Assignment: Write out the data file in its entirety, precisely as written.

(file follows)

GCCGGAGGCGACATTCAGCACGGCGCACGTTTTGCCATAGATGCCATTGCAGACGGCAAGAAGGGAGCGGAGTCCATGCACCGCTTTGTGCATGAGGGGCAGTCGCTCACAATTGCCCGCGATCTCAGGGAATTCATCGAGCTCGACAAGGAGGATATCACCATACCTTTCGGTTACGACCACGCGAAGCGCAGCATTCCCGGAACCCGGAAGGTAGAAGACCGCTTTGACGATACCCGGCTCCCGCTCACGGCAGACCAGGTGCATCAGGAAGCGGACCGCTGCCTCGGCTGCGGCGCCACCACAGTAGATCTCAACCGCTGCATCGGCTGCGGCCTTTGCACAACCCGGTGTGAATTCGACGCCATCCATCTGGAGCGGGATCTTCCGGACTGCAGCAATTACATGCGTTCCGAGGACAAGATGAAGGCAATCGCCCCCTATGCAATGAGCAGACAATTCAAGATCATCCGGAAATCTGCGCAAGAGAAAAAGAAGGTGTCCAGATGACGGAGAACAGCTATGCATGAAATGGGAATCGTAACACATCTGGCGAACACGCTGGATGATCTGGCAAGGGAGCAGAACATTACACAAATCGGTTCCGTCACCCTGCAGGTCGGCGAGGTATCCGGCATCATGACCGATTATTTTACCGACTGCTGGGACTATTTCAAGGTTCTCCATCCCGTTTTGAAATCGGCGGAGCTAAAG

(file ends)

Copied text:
GCCGGAGGCGACATTCAGCACGGCGCACGTTTTGCCATAGATGCCATTGCAGACGGCAAGAAGGGAGCGGAGTCCATGCACCGCTTTGTGCATGAGGGGCAGTCGCTCACAATTGCCCGCGATCTCAGGGAATTCATCGAGCTCGACAAGGAGGATATCACCATACCTTTCGGTTACGACCACGCGAAGCGCAGCATTCCCGGAACCCGGAAGGTAGAAGACCGCTTTGACGATACCCGGCTCCCGCTCACGGCAGACCAGGTGCATCAGGAAGCGGACCGCTGCCTCGGCTGCGGCGCCACCACAGTAGATCTCAACCGCTGCATCGGCTGCGGCCTTTGCACAACCCGGTGTGAATTCGACGCCATCCATCTGGAGCGGGATCTTCCGGACTGCAGCAATTACATGCGTTCCGAGGACAAGATGAAGGCAATCGCCCCCTATGCAATGAGCAGACAATTCAAGATCATCCGGAAATCTGCGCAAGAGAAAAAGAAGGTGTCCAGATGACGGAGAACAGCTATGCATGAAATGGGAATCGTAACACATCTGGCGAACACGCTGGATGATCTGGCAAGGGAGCAGAACATTACACAAATCGGTTCCGTCACCCTGCAGGTCGGCGAGGTATCCGGCATCATGACCGATTATTTTACCGACTGCTGGGACTATTTCAAGGTTCTCCATCCCGTTTTGAAATCGGCGGAGCTAAAG